Definition of churl in English:

churl

noun

  • 1An impolite and mean-spirited person.

    • ‘Fans of studio politics everywhere understand that while Harvey's a boor, Bob is merely churlish, and boors hardly ever stand down for churls.’
    • ‘She proudly talked of herself as the one who set the bones in his nose, and said she had been waiting to see what churl hurt him without reason.’
    • ‘Dalglish, throughout, behaved admirably and only churls later questioned his decision to quit Anfield.’
    • ‘Only a churl would deny anyone the consolation of hope.’
    • ‘The nation's professional churl had finally been forced to button his lip.’
    • ‘Only a churl would refuse to acknowledge the president's success in crafting national unity out of catastrophe, and even liberals have been obliged to pay tribute.’
    • ‘The first thing he did was holler, ‘Quiet down you churls!’’
    • ‘I tell the bar girl to fetch him the good stuff from the small casks, not the maroon vinegar we serve the churls, then sit next to him.’
    • ‘I hated him before, but now the miserable churl only has my most profound pity!’
    • ‘He regularly behaves like a churl with the media and elicits mixed feelings inside his own clubhouse.’
    • ‘It is, in fact, an exceptionally charming story, and even hard-hearted churls will find themselves smiling with beatific indulgence by the end of it.’
    • ‘‘Only a churl would deny anyone the consolation of hope,’ writes Philip Kennicott in The Washington Post.’
    • ‘It is one of the great unsolved contradictions in life that a people so universally helpful, friendly and cheerful should turn into churls when at the wheel of a tractor.’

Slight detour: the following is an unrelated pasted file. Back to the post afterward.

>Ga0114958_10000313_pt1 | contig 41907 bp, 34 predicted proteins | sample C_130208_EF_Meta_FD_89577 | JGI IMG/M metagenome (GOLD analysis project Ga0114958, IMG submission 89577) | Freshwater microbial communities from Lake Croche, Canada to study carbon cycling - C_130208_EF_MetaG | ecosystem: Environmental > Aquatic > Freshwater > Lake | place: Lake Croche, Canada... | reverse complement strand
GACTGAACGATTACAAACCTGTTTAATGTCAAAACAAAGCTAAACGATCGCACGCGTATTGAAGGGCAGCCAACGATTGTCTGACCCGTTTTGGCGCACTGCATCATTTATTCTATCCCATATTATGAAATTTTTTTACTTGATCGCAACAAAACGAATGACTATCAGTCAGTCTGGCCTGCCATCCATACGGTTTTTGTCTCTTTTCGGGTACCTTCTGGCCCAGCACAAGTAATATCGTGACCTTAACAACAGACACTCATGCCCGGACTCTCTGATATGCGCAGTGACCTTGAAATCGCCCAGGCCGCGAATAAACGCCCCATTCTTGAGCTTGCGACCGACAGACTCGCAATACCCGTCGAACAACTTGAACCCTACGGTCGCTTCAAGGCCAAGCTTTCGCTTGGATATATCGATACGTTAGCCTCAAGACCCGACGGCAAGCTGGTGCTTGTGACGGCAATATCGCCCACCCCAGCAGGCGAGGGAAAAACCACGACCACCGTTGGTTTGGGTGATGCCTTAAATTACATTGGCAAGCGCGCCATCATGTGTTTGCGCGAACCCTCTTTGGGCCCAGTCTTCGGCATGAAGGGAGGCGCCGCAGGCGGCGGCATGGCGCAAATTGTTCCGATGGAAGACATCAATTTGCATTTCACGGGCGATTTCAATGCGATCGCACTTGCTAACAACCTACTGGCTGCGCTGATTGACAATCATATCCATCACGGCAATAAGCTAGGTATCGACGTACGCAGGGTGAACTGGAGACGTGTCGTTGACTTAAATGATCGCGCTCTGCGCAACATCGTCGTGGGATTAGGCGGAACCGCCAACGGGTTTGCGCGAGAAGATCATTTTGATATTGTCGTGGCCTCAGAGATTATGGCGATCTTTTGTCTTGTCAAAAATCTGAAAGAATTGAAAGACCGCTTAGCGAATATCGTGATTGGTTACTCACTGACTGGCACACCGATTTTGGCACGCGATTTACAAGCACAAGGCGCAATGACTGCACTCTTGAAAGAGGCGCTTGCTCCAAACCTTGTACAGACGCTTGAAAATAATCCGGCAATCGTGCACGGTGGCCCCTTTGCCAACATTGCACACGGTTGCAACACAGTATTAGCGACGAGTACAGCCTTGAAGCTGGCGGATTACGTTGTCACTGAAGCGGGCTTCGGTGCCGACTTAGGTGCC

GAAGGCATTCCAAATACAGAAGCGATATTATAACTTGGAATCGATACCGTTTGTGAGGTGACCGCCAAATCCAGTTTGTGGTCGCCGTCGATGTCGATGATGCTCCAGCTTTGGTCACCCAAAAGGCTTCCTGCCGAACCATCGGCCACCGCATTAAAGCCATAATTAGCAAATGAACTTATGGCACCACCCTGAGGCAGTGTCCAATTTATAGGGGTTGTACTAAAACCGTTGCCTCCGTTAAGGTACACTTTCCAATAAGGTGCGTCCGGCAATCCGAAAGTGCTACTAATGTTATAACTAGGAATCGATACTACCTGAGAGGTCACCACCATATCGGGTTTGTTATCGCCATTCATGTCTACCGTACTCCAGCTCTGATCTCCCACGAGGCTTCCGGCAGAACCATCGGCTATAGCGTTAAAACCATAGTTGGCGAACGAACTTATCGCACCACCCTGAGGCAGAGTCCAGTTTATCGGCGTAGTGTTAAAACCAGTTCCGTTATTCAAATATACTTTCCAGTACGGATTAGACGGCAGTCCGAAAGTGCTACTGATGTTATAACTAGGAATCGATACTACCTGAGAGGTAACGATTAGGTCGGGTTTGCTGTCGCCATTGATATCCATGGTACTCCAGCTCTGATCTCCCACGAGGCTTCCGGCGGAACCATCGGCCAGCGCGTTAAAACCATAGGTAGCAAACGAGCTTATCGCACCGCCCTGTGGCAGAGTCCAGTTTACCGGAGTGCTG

• ‘He seems to delight in being a churl, but his disrespectful comments about Babe Ruth demonstrated his ignorance of baseball history.’
    • ‘I jarred him awake and made my apologies to her before dragging the very intoxicated churl into his room.’
    • ‘Only a churl would wish to detract from the inspired performances of competitors in cycling, swimming and gymnastics.’
    lout, boor, barbarian, neanderthal, clown, gawk, hulk, bumpkin, yokel
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    1. 1.1archaic A miser.
      • ‘Is he a classless churl or an American standard bearer?’
      • ‘When a few words will rescue misery out of her distress, I hate the man who can be a churl of them.’
    2. 1.2archaic A person of low birth; a peasant.
      • ‘If I may, Lord, who is the churl you drag with you?’
      • ‘The good yeomen and thespians who put on the River City Shakespeare Festival are in need of a few knaves, churls, gentlemen and gentlewomen to volunteer as well.’
      • ‘Not since the days when a churl suffered extravagant penalties for offending a Norman lord have we seen such disparities of treatment within our justice system.’
      farmer, farmhand, country dweller, country cousin, son of the soil
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Origin

Old English ceorl, of West Germanic origin; related to Dutch kerel and German Kerl ‘fellow’, also to carl.

Pronunciation

churl

/CHərl//tʃərl/